We asked about these experiences, and others, to see if this is an intentional re-thinking of the music festival experience.
“I think so,” replied Greg Garrison. “While we are always trying to pick up new fans and reach a younger generation, we know that our fans are kind of aging along with us, and people sometimes like to go somewhere and stay in a hotel.”
Or, in the case of The Stanley, stay in an iconic haunted hotel nestled in one of the most beautiful locations in the world.
It isn’t necessarily in the summer, in the heat, in the rain, in the mud … there’s a little more of your creature comforts, for us and the fans.
During these engagements, Vince Herman can typically be found picking off-stage almost as often as he is on the stage. “You get to settle in for a little while, and make the most of the festy opportunity,” Herman says.
“Everyone gets to choose their own adventure,” added Garrison. “You’re not just in one place, everybody doing the same thing. You all come together for the shows and for the music and everything, but you have a lot of different activities that you can kind of do for yourself.”
The band went on to enthusiastically confirm that we can expect a return to The Stanley Hotel, as well as an extended engagement in Chicago, similar to the Funkn’ Bluegrass Bash held in February at the Vic Theater.
Masters of the Stage
Thursday evening rolled around at Blue Ox Music Festival, and all of the attendees were primed and ready for Leftover Salmon. Those that have seen them before know that there is nothing like a Salmon show. The energy on stage, the chemistry between all of the band members, and the mastery of their instruments is hard to top at any music festival.
The band members’ individual personalities are readily evident on stage, as they were earlier in the day during our interview.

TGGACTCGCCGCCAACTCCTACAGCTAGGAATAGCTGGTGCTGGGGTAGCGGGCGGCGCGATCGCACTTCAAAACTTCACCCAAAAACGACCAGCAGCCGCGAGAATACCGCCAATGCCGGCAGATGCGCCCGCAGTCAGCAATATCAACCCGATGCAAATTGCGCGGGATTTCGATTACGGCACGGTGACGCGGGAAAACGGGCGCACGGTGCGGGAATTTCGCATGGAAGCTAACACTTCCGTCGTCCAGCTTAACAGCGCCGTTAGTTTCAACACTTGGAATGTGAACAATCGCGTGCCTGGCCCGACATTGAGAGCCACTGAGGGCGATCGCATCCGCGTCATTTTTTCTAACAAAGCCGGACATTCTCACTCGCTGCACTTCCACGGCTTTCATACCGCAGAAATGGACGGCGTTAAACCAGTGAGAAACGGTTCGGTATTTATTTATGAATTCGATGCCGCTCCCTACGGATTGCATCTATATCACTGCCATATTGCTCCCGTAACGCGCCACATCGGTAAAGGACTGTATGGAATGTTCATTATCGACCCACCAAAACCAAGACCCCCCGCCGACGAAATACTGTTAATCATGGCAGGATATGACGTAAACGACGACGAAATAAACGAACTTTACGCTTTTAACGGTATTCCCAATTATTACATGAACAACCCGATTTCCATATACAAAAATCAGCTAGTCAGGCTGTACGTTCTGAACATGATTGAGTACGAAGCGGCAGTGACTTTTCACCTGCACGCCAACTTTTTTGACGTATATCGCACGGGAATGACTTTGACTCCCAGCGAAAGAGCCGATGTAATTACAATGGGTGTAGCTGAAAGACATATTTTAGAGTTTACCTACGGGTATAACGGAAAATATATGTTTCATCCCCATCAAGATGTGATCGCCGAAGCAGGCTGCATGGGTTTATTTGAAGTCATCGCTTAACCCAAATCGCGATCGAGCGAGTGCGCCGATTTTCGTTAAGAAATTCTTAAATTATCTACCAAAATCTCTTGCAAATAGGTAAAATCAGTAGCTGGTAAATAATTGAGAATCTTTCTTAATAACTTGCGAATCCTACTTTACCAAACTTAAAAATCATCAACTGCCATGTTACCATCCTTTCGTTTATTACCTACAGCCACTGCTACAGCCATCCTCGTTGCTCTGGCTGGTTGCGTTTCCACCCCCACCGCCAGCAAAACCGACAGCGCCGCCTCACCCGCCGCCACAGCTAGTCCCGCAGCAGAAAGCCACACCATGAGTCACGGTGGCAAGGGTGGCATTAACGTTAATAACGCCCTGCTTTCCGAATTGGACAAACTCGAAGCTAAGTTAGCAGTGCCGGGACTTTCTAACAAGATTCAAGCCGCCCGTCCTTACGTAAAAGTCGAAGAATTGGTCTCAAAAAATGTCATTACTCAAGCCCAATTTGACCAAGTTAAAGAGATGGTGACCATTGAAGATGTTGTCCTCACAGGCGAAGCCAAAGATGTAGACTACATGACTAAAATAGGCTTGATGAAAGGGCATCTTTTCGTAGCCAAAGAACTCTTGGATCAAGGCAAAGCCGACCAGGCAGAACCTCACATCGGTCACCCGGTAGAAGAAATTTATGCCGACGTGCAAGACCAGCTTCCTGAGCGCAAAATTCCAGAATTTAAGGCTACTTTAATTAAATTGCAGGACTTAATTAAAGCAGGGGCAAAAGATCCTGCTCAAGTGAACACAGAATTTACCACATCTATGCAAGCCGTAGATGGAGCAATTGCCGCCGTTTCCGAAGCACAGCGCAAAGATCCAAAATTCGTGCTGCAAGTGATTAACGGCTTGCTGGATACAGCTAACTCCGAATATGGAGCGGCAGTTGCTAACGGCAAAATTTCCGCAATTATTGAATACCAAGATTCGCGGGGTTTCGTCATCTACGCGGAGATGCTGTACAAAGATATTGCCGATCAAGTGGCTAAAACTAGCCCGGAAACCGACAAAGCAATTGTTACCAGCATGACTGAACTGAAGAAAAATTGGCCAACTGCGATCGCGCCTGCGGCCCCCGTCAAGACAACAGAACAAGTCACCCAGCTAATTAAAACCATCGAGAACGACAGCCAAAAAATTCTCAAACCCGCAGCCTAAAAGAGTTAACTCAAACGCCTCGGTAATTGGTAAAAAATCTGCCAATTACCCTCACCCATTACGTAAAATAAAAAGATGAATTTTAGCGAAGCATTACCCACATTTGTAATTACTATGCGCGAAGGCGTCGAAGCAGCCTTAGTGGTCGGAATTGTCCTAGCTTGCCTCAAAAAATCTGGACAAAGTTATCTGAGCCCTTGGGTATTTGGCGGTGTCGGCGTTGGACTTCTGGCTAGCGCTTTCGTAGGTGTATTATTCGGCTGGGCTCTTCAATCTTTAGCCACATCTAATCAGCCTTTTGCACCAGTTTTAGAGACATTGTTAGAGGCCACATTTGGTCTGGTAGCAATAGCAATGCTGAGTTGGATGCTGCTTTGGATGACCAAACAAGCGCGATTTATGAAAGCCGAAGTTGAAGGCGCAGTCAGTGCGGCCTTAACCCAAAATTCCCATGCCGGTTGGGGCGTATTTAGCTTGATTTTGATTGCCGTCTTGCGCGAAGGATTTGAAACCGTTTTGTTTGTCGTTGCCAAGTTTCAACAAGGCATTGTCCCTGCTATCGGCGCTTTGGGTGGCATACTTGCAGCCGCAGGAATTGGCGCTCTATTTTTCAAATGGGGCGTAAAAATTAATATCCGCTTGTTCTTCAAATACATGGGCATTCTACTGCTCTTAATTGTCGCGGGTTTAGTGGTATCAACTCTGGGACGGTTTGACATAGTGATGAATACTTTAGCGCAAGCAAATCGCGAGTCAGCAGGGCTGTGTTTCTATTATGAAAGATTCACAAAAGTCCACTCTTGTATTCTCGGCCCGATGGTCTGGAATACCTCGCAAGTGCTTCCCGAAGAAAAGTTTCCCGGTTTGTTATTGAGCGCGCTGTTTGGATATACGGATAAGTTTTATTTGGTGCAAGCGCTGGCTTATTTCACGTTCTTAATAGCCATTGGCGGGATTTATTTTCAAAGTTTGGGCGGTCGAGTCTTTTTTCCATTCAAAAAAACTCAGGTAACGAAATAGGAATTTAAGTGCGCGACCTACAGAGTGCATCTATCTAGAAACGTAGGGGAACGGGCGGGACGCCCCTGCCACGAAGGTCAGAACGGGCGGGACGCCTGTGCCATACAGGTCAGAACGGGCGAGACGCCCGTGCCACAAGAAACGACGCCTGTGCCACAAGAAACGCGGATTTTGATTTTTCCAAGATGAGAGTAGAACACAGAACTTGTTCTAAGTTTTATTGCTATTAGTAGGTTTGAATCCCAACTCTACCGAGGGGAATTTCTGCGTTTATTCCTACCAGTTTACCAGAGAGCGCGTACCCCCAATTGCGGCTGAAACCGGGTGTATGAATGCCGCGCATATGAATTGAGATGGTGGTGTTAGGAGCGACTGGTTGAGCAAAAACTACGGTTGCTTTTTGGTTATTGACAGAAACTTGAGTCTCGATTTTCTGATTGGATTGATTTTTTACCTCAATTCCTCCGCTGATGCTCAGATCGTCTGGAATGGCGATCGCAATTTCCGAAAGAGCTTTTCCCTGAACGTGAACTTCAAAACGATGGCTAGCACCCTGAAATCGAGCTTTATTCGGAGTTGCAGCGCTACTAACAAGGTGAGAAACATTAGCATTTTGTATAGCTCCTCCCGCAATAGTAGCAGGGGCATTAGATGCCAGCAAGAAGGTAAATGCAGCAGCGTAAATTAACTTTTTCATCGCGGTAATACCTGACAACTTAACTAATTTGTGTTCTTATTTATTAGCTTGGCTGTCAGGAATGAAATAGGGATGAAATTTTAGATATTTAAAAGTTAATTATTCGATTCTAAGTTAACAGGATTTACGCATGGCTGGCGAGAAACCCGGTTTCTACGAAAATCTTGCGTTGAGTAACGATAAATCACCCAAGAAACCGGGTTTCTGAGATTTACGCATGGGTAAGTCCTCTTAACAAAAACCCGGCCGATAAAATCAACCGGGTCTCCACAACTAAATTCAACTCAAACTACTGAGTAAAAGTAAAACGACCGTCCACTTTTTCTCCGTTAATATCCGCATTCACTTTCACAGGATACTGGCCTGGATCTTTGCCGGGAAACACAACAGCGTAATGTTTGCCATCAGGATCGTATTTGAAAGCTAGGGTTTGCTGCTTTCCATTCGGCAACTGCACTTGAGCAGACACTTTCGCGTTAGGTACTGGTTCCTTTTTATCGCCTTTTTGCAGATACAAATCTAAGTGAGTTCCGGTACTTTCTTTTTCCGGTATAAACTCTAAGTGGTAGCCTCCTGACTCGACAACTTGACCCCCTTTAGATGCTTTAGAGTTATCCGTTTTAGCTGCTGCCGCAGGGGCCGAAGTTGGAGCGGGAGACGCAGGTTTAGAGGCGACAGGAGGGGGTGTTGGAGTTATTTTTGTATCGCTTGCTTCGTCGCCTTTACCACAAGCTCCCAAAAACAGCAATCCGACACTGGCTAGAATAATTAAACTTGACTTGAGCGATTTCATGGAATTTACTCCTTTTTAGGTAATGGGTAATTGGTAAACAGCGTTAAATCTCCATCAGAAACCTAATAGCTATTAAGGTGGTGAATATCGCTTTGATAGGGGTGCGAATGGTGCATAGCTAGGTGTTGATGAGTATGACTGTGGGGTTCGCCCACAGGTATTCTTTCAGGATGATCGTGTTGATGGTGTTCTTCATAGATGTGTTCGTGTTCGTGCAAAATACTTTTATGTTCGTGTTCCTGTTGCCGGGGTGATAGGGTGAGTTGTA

Vince Herman is the frontman – not that others don’t take the lead effortlessly, but he is the larger-than-life personality leading the charge. The party doesn’t officially start until Vince Herman shouts out, “Festivaaaallllll!”
Drew Emmitt sits back and relaxes, then opens up his mandolin and captivates everyone in the crowd and along side him, as he did with his touching stories of John Hartford this afternoon.
Greg Garrison is the reliable rhythm, bringing everyone back on track when things start to wander.
Andy Thorn, well Andy just brilliantly layers beautiful banjo licks over everything, and sometimes throws a curveball at you, as when he sang Prince’s “Seven.”
Erik Deutsch is the new guy, patiently waiting his turn, getting more comfortable every time, and completely shredding it when he gets the chance.
Alwyn Robinson is the steady beat, keeping the whole thing on track, yet always having a few tricks up his sleeve, as he did at Blue Ox when he took lead vocals on Gary Clark Jr.’s “Don’t Owe You a Thang.”
Together, they are the hottest live band in whatever you want to call their genre.
Bluegrass? Newgrass? Jam Band?
Polyethnic Cajun Slamgrazz?
Just when you think you know Leftover Salmon, you don’t.
Leftover Salmon finished their Blue Ox set with Pasta On The Mountain, a rare fan favorite that sums up everything about this band far better than these words have. It is unexpected, funky and fun – full of improvisation, yet performed by incredibly gifted, well-crafted musicians that are clearly enjoying every second of what they are doing.
The band returned to the stage for an encore, for which they chose the bluegrass classic “Aint Gonna Work Tomorrow.”
Before going into the fitting sendoff, Vince Herman left us with these parting words, that couldn’t be more appropriate:
“That’s right folks, it is festival season.
You can live in a tent for the rest of the summer.
Just blow off your rent, man, just move out of your house…
Festy up! Sing your song real loud…”
BONUS: THE FESTY FIVE!
The Festy Five is a quick-fire, short answer round with which we like to conclude our interviews.
When we hit Leftover Salmon with the Festy Five, you won’t believe some of their response! (Hint: We may have gotten Vince to sing his high school class theme song!)